But where was Clifford? Could it be that, aware of the presence of his

Evil Destiny, he had crept silently down the staircase, while the Judge

and Hepzibah stood talking in the shop, and had softly undone the

fastenings of the outer door, and made his escape into the street?

With that thought, she seemed to behold his gray, wrinkled, yet

childlike aspect, in the old-fashioned garments which he wore about the

house; a figure such as one sometimes imagines himself to be, with the

world's eye upon him, in a troubled dream. This figure of her wretched

brother would go wandering through the city, attracting all eyes, and

everybody's wonder and repugnance, like a ghost, the more to be


shuddered at because visible at noontide. To incur the ridicule of the

younger crowd, that knew him not,--the harsher scorn and indignation of

a few old men, who might recall his once familiar features! To be the

sport of boys, who, when old enough to run about the streets, have no

more reverence for what is beautiful and holy, nor pity for what is

sad,--no more sense of sacred misery, sanctifying the human shape in

which it embodies itself,--than if Satan were the father of them all!

Goaded by their taunts, their loud, shrill cries, and cruel

laughter,--insulted by the filth of the public ways, which they would

fling upon him,--or, as it might well be, distracted by the mere

strangeness of his situation, though nobody should afflict him with so

much as a thoughtless word,--what wonder if Clifford were to break into

some wild extravagance which was certain to be interpreted as lunacy?

Thus Judge Pyncheon's fiendish scheme would be ready accomplished to

his hands!

Then Hepzibah reflected that the town was almost completely

water-girdled. The wharves stretched out towards the centre of the

harbor, and, in this inclement weather, were deserted by the ordinary

throng of merchants, laborers, and sea-faring men; each wharf a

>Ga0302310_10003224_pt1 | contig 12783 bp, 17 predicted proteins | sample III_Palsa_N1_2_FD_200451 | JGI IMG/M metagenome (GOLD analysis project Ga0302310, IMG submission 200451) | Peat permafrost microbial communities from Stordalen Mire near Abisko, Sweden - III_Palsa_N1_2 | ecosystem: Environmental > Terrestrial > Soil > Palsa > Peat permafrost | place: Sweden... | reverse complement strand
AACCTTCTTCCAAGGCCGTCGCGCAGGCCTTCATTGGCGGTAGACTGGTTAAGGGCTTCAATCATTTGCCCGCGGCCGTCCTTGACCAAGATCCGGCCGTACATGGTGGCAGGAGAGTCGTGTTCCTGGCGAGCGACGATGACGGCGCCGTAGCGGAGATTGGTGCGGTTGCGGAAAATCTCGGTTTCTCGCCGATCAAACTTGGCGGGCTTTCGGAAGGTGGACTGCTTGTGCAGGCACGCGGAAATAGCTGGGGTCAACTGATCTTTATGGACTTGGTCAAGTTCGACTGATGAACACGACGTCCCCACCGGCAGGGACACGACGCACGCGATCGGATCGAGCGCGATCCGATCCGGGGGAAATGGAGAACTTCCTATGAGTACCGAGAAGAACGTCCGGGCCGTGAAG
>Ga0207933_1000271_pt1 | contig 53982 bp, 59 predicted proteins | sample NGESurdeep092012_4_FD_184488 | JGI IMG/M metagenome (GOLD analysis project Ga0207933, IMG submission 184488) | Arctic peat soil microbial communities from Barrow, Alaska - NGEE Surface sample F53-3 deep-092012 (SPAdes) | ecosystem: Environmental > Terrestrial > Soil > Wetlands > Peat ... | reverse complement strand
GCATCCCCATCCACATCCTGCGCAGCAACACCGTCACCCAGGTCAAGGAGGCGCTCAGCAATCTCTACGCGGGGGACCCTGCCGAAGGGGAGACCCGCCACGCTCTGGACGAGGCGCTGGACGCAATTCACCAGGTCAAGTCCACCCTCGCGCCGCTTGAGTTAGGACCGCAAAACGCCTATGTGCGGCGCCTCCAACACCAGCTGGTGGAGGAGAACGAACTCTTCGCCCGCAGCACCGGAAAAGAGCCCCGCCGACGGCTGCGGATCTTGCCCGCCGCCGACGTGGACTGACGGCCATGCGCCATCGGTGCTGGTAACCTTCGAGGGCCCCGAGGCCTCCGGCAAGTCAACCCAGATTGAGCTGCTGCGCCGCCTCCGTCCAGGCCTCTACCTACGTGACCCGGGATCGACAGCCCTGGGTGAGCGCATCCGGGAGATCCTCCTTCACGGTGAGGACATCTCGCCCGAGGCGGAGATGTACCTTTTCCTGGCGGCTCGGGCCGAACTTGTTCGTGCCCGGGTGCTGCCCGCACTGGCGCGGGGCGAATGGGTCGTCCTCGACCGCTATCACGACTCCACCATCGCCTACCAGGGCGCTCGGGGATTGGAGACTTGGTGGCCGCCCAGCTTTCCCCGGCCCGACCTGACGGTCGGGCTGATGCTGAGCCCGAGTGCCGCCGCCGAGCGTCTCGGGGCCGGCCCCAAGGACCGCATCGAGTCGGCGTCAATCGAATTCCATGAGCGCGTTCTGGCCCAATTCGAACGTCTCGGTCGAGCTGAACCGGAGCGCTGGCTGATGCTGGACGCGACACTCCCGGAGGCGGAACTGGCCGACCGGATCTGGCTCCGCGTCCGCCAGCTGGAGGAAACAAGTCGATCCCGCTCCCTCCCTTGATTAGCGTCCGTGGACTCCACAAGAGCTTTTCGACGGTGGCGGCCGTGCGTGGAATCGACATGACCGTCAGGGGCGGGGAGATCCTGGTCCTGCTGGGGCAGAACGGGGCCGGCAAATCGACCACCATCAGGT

solitude, with the vessels moored stem and stern, along its misty

length. Should her brother's aimless footsteps stray thitherward, and

he but bend, one moment, over the deep, black tide, would he not

bethink himself that here was the sure refuge within his reach, and

that, with a single step, or the slightest overbalance of his body, he

might be forever beyond his kinsman's gripe? Oh, the temptation! To

make of his ponderous sorrow a security! To sink, with its leaden

weight upon him, and never rise again!

The horror of this last conception was too much for Hepzibah. Even

Jaffrey Pyncheon must help her now She hastened down the staircase,

shrieking as she went.

"Clifford is gone!" she cried. "I cannot find my brother. Help,

Jaffrey Pyncheon! Some harm will happen to him!"

She threw open the parlor-door. But, what with the shade of branches

across the windows, and the smoke-blackened ceiling, and the dark

oak-panelling of the walls, there was hardly so much daylight in the

room that Hepzibah's imperfect sight could accurately distinguish the

Judge's figure. She was certain, however, that she saw him sitting in

the ancestral arm-chair, near the centre of the floor, with his face

somewhat averted, and looking towards a window. So firm and quiet is

the nervous system of such men as Judge Pyncheon, that he had perhaps

stirred not more than once since her departure, but, in the hard

composure of his temperament, retained the position into which accident

had thrown him.